Corporate candy giants Milton Hershey and Forrest Mars built business empires out of one of the world's most magical, sought-after substances: chocolate. In The Emperors of Chocolate, Joël Glenn Brenner--the first person to ever gain access to the highly secretive companies of Hershey and Mars--spins a unique story that takes us inside a world as mysterious as Willy Wonka's Chocolate Factory. Packed with flavorful stories and outrageous characters that give the true scoop on this real-life candyland, The Emperors of Chocolate is a delectable read for business buffs and chocoholics alike. Start reading and you'll soon be hungry for more.

Chocolate: History, Culture, and Heritage by Louis E. Grivetti and Howard-Yana Shapiro

Chocolate. We all love it, but how much do we really know about it? In addition to pleasing palates since ancient times, chocolate has played an integral role in culture, society, religion, medicine, and economic development across the Americas, Africa, Asia, and Europe.

In 1998, the Chocolate History Group was formed by the University of California, Davis, and Mars, Incorporated to document the fascinating story and history of chocolate. This book features fifty-seven essays representing research activities and contributions from more than 100 members of the group. These contributors draw from their backgrounds in such diverse fields as anthropology, archaeology, biochemistry, culinary arts, gender studies, engineering, history, linguistics, nutrition, and paleography. The result is an unparalleled, scholarly examination of chocolate, beginning with ancient pre-Columbian civilizations and ending with twenty-first-century reports.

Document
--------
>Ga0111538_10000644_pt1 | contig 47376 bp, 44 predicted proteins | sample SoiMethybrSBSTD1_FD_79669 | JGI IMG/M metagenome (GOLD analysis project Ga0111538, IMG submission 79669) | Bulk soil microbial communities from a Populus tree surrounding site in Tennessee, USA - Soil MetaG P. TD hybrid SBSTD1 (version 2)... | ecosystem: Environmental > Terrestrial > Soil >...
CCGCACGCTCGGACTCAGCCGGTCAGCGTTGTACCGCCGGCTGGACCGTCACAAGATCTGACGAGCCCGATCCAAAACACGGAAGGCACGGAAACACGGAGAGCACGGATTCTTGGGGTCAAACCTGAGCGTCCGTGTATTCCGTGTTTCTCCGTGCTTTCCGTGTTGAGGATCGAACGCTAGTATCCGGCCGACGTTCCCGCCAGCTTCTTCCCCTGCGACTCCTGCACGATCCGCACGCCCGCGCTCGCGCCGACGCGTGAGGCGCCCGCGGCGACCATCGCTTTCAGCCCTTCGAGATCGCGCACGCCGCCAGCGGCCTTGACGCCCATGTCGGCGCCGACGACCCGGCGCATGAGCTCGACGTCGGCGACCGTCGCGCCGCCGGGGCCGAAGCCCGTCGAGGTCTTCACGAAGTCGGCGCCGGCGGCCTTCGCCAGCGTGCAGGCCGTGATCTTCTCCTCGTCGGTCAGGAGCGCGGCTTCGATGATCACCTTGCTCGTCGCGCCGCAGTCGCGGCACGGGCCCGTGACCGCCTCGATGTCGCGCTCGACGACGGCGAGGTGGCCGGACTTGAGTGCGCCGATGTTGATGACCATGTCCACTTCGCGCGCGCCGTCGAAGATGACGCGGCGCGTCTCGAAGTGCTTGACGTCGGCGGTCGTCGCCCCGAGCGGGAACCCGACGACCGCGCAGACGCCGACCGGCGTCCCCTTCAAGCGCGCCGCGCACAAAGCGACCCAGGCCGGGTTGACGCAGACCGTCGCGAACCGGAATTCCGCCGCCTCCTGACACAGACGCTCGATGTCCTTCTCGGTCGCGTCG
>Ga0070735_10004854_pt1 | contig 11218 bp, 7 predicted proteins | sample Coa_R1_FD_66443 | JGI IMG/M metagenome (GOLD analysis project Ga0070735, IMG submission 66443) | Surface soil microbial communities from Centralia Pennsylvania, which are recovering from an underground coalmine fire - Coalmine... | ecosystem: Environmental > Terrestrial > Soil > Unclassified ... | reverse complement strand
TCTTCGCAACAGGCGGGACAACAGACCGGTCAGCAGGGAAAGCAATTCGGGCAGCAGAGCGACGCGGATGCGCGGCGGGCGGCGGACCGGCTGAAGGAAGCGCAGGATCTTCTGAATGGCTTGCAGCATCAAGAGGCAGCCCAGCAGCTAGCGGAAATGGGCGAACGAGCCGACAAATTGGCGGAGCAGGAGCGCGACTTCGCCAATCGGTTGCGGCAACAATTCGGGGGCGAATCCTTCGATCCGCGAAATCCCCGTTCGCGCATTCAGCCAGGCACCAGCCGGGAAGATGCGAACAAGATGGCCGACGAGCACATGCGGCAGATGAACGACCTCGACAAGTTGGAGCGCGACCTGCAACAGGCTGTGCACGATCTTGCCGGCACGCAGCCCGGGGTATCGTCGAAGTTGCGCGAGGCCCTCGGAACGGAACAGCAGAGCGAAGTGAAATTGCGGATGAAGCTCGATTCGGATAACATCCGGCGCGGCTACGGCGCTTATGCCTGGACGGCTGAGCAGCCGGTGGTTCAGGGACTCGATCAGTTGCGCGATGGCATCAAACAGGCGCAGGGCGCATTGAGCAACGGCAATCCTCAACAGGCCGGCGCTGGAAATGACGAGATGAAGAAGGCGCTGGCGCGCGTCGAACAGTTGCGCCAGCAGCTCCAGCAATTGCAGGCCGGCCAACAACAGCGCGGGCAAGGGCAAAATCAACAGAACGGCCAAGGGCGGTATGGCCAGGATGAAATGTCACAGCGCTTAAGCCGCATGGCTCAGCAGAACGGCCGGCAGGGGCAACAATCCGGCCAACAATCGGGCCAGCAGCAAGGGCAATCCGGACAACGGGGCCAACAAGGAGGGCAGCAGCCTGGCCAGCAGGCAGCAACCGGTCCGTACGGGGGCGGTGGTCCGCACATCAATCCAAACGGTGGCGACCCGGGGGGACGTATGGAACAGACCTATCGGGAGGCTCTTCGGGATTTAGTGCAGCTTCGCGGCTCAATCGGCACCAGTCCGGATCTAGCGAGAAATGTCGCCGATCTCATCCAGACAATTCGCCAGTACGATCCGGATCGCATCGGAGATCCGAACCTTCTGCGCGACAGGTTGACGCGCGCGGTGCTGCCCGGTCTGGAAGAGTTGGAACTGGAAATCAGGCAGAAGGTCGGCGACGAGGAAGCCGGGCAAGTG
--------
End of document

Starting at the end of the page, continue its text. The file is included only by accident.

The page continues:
Here is a sampling of some of the fascinating topics explored inside the book:

Ancient gods and Christian celebrations: chocolate and religion

Chocolate and the Boston smallpox epidemic of 1764

Chocolate pots: reflections of cultures, values, and times

Pirates, prizes, and profits: cocoa and early American east coast trade

Blood, conflict, and faith: chocolate in the southeast and southwest borderlands of North America

Chocolate in France: evolution of a luxury product

Development of concept maps and the chocolate research portal

Not only does this book offer careful documentation, it also features new and previously unpublished information and interpretations of chocolate history. Moreover, it offers a wealth of unusual and interesting facts and folklore about one of the world's favorite foods.

Candyfreak: A Journey through the Chocolate Underbelly of America by Steve Almond

A self-professed candyfreak, Steve Almond set out in search of a much-loved candy from his childhood and found himself on a tour of the small candy companies that are persevering in a marketplace where big corporations dominate.

From the Twin Bing to the Idaho Spud, the Valomilk to the Abba-Zaba, and discontinued bars such as the Caravelle, Marathon, and Choco-Lite, Almond uncovers a trove of singular candy bars made by unsung heroes working in old-fashioned factories to produce something they love. And in true candyfreak fashion, Almond lusciously describes the rich tastes that he has loved since childhood and continues to crave today. Steve Almond has written a comic but ultimately bittersweet story of how he grew up on candy-and how, for better and worse, the candy industry has grown up, too.

Candyfreak is the delicious story of one man's lifelong obsession with candy and his quest to discover its origins in America.

----------------------------------------

What about you? What books are on your "want to read/wish" list?

5 Books I want to Read is a monthly meme started by Stephanie at Layered Pages. If you want to check out some other terrific bloggers and what their wish lists look like, you can do that here: A Bookaholic Swede, Layered Pages, The Maiden's Court, Flashlight Commentary and A Literary Vacation.

2 comments: